As a 16-year-old who isn’t 90 pounds soaking wet, I already feel small on my hometown city streets in Los Angeles. But as I clutched that sleek black microphone, preparing to pose a question at an “Anti-Trafficking in Southeast Asia” panel, in a packed conference room at the United Nations Headquarters in New York City, I felt more miniscule than I ever had in my life.
“Yes, let’s hear from the very young lady,” the moderator announced, gesturing to where I sat, frozen on the spot. Although embroidered with a smile, the words seemed to sarcastically infer, “Let’s hear what this tiny, tiny girl has to tell us.”
Since I’ve never been one to conform to stereotypes, I felt a deep desire for my voice to be heard, no matter my age. This was the Commission on the Status of Women, organized by the United Nations to empower women. It looked like the time had arrived for me to be empowered.
I sat up straighter. My hand stilled. I took a deep breath — determined for my voice of youth to be heard — and asked my question:
“Do you believe that the recent high demand for sexual exploitation isn’t only out of a hedonistic need for pleasure but also to satisfy a patriarchal standard that requires men to be dominant oppressors? If so, how can we challenge this biased mindset during deleterious natural disasters [when women are most vulnerable]?”
Silence followed, which was soon ruptured by loud applause. A panelist answered my question with care, replying that she believed it was indeed both and that men’s masculinity in the area has been defined by a need to oppress. After the panel I received a lot of support and praise, which quickly vanquished all the doubt I had because of my age and size.
From then on, I spoke at every panel that I attended. The Commission on the Status of Women (CSW) had reached its goal of empowering women by beginning with one afro-headed, stick-skinny girl. As a young woman, it is nearly impossible to not feel empowered at the CSW, held in March each year, at the United Nations Headquarters in New York. Delegates, ambassadors, and non-governmental organizations (NGOs) flock to address solutions to end gender disparity.
It was hard to believe that people from all over the globe could unite with such dedication for one universal goal: female advancement. But yes, you better believe they can.
The United Nations statistics on the Millennium Development Goals have called for a major push from all nations to support gender equality. Although we have gone far, the world must go further. Due to the mass kidnapping of schoolgirls in Nigeria, the world is currently being reminded, in a tragic way, of the nightmarish obstacles facing young women around the world. Even without the horrors of terrorism, there is much work to be done to protect everyone’s right to education.
Based on the United Nations Development Programme statistics, only two countries have achieved equal education for boys and girls on all levels of education. Adolescent girls are often left out of the agenda for development—123 million youth aged 15 to 24 lack basic reading and writing skills, with 61 percent of them being female. With 71 million young people receiving no post-primary education, the fight continues.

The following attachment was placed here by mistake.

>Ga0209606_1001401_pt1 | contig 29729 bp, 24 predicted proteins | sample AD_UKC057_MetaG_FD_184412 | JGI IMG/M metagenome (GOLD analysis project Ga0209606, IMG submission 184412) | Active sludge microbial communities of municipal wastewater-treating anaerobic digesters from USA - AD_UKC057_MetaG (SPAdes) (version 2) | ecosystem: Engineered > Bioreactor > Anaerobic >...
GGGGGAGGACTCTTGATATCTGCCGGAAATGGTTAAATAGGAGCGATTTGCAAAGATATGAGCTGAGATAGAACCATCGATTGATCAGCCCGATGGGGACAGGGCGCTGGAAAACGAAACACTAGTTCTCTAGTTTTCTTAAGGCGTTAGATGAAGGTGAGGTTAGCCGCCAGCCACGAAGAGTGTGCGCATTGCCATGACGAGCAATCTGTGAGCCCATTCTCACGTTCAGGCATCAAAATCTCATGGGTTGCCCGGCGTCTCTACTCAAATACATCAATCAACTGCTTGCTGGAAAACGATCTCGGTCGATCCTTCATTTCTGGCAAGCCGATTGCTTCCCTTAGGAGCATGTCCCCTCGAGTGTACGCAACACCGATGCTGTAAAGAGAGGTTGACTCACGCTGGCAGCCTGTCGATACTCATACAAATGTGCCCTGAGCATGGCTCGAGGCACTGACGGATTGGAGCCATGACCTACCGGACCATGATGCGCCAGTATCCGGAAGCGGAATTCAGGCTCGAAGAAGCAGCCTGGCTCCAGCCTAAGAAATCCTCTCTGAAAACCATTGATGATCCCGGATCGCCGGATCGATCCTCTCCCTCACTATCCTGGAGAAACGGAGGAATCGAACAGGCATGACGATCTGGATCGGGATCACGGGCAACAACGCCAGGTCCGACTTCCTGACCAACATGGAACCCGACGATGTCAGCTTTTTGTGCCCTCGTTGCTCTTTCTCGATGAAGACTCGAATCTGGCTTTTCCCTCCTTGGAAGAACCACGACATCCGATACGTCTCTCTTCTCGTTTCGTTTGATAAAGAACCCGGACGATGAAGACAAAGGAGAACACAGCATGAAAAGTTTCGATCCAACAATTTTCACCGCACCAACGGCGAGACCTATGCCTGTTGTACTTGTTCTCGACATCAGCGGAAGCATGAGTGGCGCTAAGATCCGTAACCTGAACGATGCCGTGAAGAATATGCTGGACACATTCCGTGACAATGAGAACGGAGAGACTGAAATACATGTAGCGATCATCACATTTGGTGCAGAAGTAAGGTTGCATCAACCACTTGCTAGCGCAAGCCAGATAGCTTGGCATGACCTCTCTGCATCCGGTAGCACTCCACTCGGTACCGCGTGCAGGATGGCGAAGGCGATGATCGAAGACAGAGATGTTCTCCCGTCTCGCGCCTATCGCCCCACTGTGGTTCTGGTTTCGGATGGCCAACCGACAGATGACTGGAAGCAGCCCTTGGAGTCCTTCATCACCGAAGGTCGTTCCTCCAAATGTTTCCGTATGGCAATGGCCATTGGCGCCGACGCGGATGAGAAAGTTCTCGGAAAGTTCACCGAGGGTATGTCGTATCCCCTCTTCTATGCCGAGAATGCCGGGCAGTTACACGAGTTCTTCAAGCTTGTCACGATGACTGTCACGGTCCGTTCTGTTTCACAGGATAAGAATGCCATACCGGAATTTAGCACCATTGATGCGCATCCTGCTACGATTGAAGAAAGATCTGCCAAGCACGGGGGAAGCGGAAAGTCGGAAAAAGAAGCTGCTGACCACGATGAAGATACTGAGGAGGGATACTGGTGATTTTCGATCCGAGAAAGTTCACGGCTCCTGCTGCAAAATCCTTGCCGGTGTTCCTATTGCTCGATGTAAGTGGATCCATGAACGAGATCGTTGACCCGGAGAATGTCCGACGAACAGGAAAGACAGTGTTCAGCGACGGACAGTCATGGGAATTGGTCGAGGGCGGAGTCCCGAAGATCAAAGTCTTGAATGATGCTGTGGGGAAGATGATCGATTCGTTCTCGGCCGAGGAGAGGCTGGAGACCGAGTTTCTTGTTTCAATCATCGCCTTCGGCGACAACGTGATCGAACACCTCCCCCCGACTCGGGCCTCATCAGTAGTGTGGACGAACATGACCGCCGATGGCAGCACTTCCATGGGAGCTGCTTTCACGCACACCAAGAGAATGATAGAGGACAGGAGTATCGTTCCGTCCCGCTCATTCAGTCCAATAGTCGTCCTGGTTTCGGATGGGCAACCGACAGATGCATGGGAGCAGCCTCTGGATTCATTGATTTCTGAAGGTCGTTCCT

I had the pleasure of hearing Kate Lapin, Regional Coordinator of the Asia Pacific Forum on Women, Law and Development (APWLD) propose some answers. She mentioned that the movement for equality in our world and schools requires a greater “effort to engage civil society,” and a rearrangement of our global agenda for the redistribution of opportunities and resources between men and women. Lapin also said, “Governments must be prepared for civil society action,” and that if voice and action can’t “be taken on the UN floor,” then we will find another stage.
Being a single individual at 5’2” (oh, alright 5’11/2”), when hearing monstrous numbers regarding lack of education around the world, it is quite easy to feel powerless. Yet meeting and discussing women’s rights with ambassadors, representatives and stakeholders has shown me the undeniable force building behind the movement for girls’ education.
As the storm is building for change in education, it is important for all of us to find our other stages, or ways to get involved, no matter how small the action.
I recently founded One Pen One Page, which promotes both global education—by encouraging supporters to contact their leaders through letters to form a Security Council Resolution for quality education—and education in urban public schools in the United States — through fundraising, poetry workshops, and leadership development.
My goal with One Pen One Page is to help engage youth in civil society to share their own solutions on stages that they build and advocate for not just equal education but also innovative education that creates leaders to deal with a world that is riddled with problems. I hope to start a movement to give young people the resources they need to become their own advocates.
Each of us can find our own way to fight for universal education. The truth is, no matter your gender, age, or race, it is easy to get involved—just find a stage, a place to get your voice heard, and “make it rain!”
I’ve always been frightened by thunder, but as I work as a youth advocate for the human right to education, especially for girls, the global education movement is one storm that, for once, I want to be in the eye of the storm.